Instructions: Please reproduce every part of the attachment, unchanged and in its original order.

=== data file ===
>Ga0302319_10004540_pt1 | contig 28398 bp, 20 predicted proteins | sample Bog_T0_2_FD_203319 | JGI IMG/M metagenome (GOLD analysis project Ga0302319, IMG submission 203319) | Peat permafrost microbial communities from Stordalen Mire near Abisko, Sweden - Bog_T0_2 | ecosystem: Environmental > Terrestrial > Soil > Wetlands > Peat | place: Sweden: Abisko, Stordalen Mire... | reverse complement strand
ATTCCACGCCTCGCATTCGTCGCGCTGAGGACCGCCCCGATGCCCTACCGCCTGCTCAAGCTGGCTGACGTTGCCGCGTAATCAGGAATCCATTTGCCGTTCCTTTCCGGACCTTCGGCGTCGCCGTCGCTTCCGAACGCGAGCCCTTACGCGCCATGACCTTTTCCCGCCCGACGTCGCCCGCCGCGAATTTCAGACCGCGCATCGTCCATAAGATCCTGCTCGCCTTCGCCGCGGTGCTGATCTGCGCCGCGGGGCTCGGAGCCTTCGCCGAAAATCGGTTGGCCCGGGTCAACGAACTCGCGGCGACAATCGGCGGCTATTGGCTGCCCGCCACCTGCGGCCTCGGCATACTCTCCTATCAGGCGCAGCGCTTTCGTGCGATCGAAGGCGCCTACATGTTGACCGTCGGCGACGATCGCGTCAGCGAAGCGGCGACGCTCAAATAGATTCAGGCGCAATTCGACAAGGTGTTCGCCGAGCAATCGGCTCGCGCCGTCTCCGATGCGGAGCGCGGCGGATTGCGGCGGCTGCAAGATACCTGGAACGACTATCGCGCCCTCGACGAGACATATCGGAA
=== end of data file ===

>Ga0302319_10004540_pt1 | contig 28398 bp, 20 predicted proteins | sample Bog_T0_2_FD_203319 | JGI IMG/M metagenome (GOLD analysis project Ga0302319, IMG submission 203319) | Peat permafrost microbial communities from Stordalen Mire near Abisko, Sweden - Bog_T0_2 | ecosystem: Environmental > Terrestrial > Soil > Wetlands > Peat | place: Sweden: Abisko, Stordalen Mire... | reverse complement strand
ATTCCACGCCTCGCATTCGTCGCGCTGAGGACCGCCCCGATGCCCTACCGCCTGCTCAAGCTGGCTGACGTTGCCGCGTAATCAGGAATCCATTTGCCGTTCCTTTCCGGACCTTCGGCGTCGCCGTCGCTTCCGAACGCGAGCCCTTACGCGCCATGACCTTTTCCCGCCCGACGTCGCCCGCCGCGAATTTCAGACCGCGCATCGTCCATAAGATCCTGCTCGCCTTCGCCGCGGTGCTGATCTGCGCCGCGGGGCTCGGAGCCTTCGCCGAAAATCGGTTGGCCCGGGTCAACGAACTCGCGGCGACAATCGGCGGCTATTGGCTGCCCGCCACCTGCGGCCTCGGCATACTCTCCTATCAGGCGCAGCGCTTTCGTGCGATCGAAGGCGCCTACATGTTGACCGTCGGCGACGATCGCGTCAGCGAAGCGGCGACGCTCAAATAGATTCAGGCGCAATTCGACAAGGTGTTCGCCGAGCAATCGGCTCGCGCCGTCTCCGATGCGGAGCGCGGCGGATTGCGGCGGCTGCAAGATACCTGGAACGACTATCGCGCCCTCGACGAGACATATCGGAA